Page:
"Responsible companies look to the Council for Responsible Nutrition's (CRN) safe upper levels for product formulations," explained co-author Andrew Shao, PhD.
John Hathcock, PhD., said that the risk assessments could also be seen as a public confidence issue, allowing consumers to rely on the safety of doses in supplements.
CRN's Hathcock and Shao told NutraIngredients-USA.com that the assessments were warranted because no safe dosage levels for the nutrients have been established, in addition to increasing public awareness and usage of the nutrients, and their increasing use in dietary supplements.
The authors applied a safety evaluation method as described in the CRN's Vitamin and Mineral Safety, 2nd Edition which contains the basic features of the US Food and Nutrition Board's risk assessment method, as well as the observed safe limit (OSL) modification adopted as a highest observed intake (HOI) in the FAO/WHO 2006 report.
The absence of any critical effects prevented the expression of the limits as no observed adverse effect levels (NOAEL). Values were presented as OSLs.
And since the OSL based on human trials did not require correction from dietary intakes or endogenous synthesis, said the authors, and the OSL was therefore identified as safe upper level for supplements (USL).
For CoQ10, an USL of 1200 mg per day was concluded. If the figure had been extrapolated from animal studies the USL would have been 600 mg/d. However, data from seven human clinical trials using relatively high doses were available.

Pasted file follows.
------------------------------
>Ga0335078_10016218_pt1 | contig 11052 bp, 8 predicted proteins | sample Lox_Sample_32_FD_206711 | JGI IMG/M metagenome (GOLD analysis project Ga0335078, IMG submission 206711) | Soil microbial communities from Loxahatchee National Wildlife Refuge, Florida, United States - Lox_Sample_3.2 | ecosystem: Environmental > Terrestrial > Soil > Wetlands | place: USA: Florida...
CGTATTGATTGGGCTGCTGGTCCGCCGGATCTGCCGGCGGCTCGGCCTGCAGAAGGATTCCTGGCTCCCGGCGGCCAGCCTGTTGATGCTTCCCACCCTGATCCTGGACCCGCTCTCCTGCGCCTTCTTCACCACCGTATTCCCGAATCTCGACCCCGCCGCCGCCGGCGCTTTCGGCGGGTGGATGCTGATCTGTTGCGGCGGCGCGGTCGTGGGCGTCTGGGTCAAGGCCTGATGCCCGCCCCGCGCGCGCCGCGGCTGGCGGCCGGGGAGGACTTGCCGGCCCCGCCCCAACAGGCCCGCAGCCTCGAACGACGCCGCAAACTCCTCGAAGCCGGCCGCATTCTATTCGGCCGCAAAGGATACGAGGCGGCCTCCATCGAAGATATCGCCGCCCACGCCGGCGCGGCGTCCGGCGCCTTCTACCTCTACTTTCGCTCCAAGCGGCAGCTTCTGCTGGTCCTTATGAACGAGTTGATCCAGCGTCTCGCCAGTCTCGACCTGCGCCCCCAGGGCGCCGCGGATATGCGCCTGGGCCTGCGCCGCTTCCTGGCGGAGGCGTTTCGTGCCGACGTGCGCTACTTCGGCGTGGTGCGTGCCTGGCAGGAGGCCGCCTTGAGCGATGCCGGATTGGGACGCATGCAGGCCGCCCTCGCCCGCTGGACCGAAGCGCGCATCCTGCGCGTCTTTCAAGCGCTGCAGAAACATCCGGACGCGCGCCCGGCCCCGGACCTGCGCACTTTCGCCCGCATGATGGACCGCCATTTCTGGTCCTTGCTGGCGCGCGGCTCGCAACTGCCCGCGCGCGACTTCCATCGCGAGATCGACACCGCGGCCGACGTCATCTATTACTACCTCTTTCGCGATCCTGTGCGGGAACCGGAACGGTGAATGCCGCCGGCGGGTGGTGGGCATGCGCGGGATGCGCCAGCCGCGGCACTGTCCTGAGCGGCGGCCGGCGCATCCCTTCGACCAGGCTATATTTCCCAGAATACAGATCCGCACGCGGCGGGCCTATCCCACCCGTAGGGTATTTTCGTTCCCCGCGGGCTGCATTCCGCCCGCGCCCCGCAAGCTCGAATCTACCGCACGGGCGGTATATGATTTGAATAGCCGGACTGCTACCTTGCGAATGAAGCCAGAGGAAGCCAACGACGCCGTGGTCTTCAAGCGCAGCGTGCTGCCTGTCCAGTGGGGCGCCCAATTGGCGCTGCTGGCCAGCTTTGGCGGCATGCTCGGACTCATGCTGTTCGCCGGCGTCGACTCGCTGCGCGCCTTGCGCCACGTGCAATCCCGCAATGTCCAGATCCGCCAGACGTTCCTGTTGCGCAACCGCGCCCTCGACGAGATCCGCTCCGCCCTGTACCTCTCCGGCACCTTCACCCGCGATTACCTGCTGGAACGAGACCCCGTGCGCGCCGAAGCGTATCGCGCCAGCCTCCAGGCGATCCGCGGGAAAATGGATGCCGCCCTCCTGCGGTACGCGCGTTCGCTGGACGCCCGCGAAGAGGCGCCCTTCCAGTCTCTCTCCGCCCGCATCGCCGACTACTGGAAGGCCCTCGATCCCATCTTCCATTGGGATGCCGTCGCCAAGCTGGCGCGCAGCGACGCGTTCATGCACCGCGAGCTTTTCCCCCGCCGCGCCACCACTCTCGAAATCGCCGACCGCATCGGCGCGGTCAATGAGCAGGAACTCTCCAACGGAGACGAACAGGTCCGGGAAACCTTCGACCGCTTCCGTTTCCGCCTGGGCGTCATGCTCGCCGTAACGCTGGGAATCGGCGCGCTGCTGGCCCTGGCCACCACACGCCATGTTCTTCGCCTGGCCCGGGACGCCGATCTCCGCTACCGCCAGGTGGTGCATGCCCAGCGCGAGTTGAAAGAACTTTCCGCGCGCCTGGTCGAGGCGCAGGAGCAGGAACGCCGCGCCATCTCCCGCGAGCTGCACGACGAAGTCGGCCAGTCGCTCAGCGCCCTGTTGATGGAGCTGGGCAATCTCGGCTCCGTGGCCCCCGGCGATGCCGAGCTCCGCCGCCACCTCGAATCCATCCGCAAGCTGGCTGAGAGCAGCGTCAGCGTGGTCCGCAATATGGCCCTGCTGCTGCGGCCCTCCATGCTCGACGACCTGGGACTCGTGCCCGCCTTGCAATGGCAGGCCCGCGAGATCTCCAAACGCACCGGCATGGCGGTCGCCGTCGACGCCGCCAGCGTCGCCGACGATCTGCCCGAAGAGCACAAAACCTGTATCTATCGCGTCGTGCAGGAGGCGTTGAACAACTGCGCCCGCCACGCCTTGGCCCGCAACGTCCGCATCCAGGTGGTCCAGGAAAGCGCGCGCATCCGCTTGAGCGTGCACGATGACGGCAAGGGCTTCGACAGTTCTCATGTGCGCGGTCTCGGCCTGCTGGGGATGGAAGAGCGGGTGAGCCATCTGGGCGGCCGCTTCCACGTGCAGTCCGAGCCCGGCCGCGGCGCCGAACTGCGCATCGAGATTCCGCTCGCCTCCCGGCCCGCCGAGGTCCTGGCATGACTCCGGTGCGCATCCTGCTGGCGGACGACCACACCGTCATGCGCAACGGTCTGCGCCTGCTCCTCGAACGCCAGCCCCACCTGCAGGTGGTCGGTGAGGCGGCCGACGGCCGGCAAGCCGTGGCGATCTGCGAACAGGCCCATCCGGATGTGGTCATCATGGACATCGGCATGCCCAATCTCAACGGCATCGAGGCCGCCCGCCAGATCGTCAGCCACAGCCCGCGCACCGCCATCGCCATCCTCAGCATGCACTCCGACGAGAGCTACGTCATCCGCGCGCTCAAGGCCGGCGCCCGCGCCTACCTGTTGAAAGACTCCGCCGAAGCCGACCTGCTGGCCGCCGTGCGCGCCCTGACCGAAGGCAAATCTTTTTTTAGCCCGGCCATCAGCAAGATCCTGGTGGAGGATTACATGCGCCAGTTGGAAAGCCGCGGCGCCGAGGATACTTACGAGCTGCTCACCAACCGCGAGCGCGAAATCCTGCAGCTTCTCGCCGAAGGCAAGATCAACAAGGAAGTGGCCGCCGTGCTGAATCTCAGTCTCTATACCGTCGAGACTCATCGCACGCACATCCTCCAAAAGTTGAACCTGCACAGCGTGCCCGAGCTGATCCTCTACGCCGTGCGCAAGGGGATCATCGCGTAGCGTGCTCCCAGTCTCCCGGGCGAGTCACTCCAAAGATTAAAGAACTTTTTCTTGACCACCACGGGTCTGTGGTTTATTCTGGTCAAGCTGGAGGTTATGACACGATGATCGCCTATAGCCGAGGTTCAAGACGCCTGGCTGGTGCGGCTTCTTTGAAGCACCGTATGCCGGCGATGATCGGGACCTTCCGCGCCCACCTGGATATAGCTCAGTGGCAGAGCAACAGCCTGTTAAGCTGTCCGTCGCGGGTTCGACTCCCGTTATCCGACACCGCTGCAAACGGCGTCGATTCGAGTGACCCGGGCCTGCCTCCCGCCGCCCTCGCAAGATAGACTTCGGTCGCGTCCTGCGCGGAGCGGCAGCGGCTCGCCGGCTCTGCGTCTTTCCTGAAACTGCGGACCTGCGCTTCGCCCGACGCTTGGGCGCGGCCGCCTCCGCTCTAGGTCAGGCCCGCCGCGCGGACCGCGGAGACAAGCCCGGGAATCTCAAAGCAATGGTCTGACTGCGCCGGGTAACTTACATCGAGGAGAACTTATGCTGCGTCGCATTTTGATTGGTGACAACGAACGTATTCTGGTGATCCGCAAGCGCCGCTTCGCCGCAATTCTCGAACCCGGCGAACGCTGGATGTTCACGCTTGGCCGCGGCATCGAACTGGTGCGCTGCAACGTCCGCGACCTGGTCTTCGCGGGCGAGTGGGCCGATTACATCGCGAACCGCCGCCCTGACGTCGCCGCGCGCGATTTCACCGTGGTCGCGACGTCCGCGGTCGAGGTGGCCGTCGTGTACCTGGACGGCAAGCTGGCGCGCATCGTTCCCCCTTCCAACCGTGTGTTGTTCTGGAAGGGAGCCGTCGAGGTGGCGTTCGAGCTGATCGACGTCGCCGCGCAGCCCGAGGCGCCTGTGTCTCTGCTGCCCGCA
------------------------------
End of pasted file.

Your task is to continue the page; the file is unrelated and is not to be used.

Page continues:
The final value of 1200 mg/d was based on two clinical trials with good monitoring, said Hathcock. Other trials reported no adverse effects for doses in excess of 2400 mg/d but the authors noted that limitations and uncertainties in the studies at these higher doses precluded use of these values as an USL.
More than 30 peer-reviewed, published human randomized clinical trials (RCT) were assessed for lutein with doses ranging from eight to 40 mg/d. Shao told NutraIngredients-USA that neither animal or human studies showed any adverse effects at any dose, but based on the data from the RCTs an USL of 20 mg/d was proposed.
For all-trans lutein, based on extrapolation from animal studies, an USL of 38 mg/d was proposed.
Sixteen RCTs were assessed to establish safe doses for lycopene. The data was sufficient to enable Shao and Hathcock to conclude an USL of 75 mg/d. (Extrapolation from animal studies yielded an USL of 270 mg/d).
The amino acid creatine is available as a dietary supplement in liquid, tablet and powder forms, chiefly in the form of creatine monohydrate. Evidence from well-designed, randomized clinical trials in humans indicated that an USL is 5 grams per day, said Hathcock and Shao.
Shao stressed that risk assessments were an on-going process and that there was a constant need to evaluate the science behind the OSLs.
And Hathcock and Shao have also been busy performing risk assessments for carnitine and glucosamine and chrondroitin, due to be published soon in the same journal.
The risk assessments are available on-line from the peer-reviewed journal, Regulatory Toxicology and Pharmacology CoQ10, doi: 10.1016/j.yrtph.2006.05.006 Lycopene and lutein: doi: 10.1016/j.yrtph.2006.05.007 Creatine monohydrate: doi: 10.1016/j.yrtph.2006.05.005